We all know or at least have a hunch: abstractions don’t explain — they themselves need to be explained.
A word — whether a pompous scientific term like Micropachycephalosaurus (a dinosaur) or a more over-the-counter and down-to-earth Acetaminophen— is not the thing it is pointing at. It is an abstraction, a signpost.
In fact, the thing itself, say a real-life aspirin pill — the stuff you actually ingest — is of a very different order than the word “aspirin”. It’s not just that the word is not the pill, it’s that the collection of elements that are put together to do what aspirin does have no inherent name at all.
In other words — and perhaps obviously — all names are made up. So even though we think we know how the pill works, how to manufacture it, what it does to the body and so on, our concept “aspirin” cannot capture the actual experience — whether the physics, chemistry, biology or everyday perception — of what we refer to as aspirin.
A thought experiment might make this more obvious.
Think of a definition for the word dog, one that would fit every particular case of dog, so that someone from outer space who has never even seen a canine could take your definition and use it to establish whether each and every creature they meet on Earth is a dog or not.
“It has four feet, furry tail and barks.”
Okay, good. But surely there are quite legitimate three legged, mute mutts that the alien would miss if he were using this definition (and if you tightened this rather broad definition, he’d overlook even more dogs), not to mention that he would mistake for a dog many barky Siamese cats and chatty hyenas.
The most important point of all though is the fact that he would miss dogs that you yourself would have no problem recognizing as dogs even though they do not fit your very own definition!
Do you see the problem?
In just the same way as you pretty much always intuitively understand but can never define your experience of a dog, you cannot define the experience of aspirin, the taste of sugar, nor what it feels like to be you, even though you intuitively know all of these.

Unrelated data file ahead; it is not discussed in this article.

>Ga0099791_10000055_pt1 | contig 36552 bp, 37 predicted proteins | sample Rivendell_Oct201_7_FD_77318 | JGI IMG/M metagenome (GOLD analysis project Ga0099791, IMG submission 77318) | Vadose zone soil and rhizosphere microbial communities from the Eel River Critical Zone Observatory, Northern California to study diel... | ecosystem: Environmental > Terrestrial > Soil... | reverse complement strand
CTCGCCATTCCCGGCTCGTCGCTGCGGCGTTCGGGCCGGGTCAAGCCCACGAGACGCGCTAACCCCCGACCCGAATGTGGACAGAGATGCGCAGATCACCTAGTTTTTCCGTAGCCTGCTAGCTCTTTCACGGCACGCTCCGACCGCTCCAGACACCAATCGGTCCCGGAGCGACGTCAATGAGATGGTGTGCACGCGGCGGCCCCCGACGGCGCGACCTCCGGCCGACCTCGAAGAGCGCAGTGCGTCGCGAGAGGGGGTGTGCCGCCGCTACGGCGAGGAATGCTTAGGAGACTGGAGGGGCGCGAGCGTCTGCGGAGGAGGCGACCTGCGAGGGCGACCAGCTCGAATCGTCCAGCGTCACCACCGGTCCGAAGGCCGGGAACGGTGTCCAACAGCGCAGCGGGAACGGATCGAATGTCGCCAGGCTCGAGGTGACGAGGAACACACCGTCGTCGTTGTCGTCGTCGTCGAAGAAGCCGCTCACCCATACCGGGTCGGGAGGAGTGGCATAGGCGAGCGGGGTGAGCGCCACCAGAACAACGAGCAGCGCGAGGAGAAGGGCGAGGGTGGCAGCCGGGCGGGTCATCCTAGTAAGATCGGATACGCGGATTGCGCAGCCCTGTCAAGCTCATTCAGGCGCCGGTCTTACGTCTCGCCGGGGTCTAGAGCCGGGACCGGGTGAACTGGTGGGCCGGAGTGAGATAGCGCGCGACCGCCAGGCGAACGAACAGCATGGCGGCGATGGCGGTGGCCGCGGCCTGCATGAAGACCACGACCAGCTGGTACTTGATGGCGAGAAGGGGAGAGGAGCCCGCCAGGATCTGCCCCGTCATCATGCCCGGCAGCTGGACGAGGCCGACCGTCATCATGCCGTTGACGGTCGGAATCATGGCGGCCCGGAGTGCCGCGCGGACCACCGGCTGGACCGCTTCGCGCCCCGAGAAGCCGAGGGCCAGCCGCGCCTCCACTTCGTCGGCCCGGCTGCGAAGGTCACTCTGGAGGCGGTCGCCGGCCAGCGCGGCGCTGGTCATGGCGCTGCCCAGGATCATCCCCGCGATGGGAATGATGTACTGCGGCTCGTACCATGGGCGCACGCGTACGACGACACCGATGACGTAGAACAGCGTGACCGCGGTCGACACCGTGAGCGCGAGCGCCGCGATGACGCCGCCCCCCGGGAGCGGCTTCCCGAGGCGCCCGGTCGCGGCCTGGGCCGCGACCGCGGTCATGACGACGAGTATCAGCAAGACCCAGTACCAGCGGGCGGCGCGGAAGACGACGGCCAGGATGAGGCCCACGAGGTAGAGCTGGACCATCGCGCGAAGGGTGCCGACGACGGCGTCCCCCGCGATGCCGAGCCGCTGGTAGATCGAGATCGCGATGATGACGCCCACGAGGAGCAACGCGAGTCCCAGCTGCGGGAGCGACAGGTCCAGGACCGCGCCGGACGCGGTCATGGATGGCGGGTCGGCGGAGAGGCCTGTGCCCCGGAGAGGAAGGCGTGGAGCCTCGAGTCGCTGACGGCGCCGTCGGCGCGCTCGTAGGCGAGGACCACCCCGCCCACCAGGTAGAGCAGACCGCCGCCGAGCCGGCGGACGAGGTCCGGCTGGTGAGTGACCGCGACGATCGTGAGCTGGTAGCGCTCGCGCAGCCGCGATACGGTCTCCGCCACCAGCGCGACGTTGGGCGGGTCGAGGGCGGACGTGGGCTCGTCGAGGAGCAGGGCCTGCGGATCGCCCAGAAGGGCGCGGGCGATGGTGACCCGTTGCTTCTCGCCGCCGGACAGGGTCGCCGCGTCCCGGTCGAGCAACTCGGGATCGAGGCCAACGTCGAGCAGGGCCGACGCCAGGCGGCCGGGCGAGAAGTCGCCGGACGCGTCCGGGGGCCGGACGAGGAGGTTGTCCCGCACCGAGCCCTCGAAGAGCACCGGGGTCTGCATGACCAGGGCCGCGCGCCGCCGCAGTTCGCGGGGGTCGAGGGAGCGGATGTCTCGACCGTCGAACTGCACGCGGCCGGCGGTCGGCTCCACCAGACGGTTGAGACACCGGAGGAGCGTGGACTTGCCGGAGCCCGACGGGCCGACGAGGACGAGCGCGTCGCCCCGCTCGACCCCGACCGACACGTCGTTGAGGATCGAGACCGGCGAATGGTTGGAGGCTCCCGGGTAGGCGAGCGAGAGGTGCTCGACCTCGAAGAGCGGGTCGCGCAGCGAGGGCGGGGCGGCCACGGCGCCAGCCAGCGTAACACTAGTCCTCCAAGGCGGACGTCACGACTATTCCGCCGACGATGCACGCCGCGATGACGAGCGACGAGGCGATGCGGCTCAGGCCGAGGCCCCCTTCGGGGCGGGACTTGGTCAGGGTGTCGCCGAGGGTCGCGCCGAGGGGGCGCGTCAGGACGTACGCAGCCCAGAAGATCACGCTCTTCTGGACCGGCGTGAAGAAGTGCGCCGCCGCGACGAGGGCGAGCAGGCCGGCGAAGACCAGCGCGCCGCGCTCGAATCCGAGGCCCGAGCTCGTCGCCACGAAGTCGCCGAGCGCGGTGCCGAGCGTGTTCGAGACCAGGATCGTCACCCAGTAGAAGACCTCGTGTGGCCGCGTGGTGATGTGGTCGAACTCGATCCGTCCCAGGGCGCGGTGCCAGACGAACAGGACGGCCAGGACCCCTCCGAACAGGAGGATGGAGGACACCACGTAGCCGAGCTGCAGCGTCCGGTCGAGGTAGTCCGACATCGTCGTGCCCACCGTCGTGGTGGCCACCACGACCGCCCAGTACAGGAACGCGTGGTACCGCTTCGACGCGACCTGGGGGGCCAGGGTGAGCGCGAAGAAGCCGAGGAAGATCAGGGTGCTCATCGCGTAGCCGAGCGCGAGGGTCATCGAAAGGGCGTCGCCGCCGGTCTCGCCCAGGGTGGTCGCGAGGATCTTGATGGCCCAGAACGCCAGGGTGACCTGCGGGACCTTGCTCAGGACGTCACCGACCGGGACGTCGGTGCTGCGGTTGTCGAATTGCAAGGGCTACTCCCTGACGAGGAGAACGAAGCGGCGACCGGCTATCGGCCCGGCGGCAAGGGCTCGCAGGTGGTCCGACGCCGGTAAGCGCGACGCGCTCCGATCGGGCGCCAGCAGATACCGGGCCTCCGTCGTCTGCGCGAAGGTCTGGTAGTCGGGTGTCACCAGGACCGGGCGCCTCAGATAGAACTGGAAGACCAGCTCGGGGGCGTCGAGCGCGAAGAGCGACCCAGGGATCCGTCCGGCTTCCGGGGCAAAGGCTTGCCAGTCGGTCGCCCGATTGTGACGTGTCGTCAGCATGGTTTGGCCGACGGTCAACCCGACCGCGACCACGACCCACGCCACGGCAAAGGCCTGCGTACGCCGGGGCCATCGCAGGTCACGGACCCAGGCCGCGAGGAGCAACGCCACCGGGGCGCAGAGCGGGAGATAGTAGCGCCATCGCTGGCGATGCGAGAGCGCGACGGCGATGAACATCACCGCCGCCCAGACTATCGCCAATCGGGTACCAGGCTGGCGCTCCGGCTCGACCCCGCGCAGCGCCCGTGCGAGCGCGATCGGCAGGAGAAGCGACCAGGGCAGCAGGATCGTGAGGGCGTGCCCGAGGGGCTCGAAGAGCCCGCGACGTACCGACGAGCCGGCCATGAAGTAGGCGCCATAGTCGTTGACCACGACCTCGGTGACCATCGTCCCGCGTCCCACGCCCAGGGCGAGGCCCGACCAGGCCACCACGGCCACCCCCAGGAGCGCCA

This is because all concepts are always already abstract and general, and all experiences are always concrete and particular.
What this means, counter-intuitively, is that what we usually take for a fact — “this is aspirin” or “this is a city street” or “this is evolution” — is simply our concept about what we feel we understand, and not the understanding itself.
The reason all this matters is that it brings into sharp relief the fact that science doesn’t just discover facts — it deals in conceptual frames of reference (theories) as much as it deals in facts. It creates and re-creates understandings — by moving from the empirical to the conceptual and back– around what is considered to be valid empirical evidence at any given time.
This is called, in general, experimentation, though no scientist has ever actually used the scientific method in general — by its very nature experimentation is varied, always particular, and often downright peculiar.
What does this have to do with science communication?
Great science communicators, like great scientists, also proceed from the empirical to the abstract, asking themselves on behalf of the audience: “What problem does this theory or innovation respond to — what is the specific problem it solves?” or “How does it re-frame the problematic or take us past some difficulty?” or “What new problem does it make possible?”
Strong science communicators always think in terms of and work from the empirical problem to concept-theory, which enables them to explain the need for introducing made up scientific abstractions in the first place.
Weak science communicators, on the other hand, rarely leave the concept-level and so tend to write as if what is merely an abstract idea is true in fact — also known as reification of the abstract — and thus become enamoured with explanation: “How does this theory explain time?” or “What does the theory say about evolution?” or “What is a human being?”
These bad or static science questions presuppose that we already understand the object of inquiry by treating as real what is merely speculative or conceptual — aspirin or dog, in our first examples, time and evolution above. And then proceed to explain scientific findings as if the concept was experience itself, and science was merely a question of measuring or inventing these by this time merely mental or abstract objects.
See the difference?
Always proceed from the actual problem — whether conceptual or practical — to the science (the abstract) and not the other way around. This means that when doing science communication we must not try to “explain the science”, which is how science communication is often understood and approached, but to explain actual experience — hearing, seeing, touching, tasting, etc. — using science.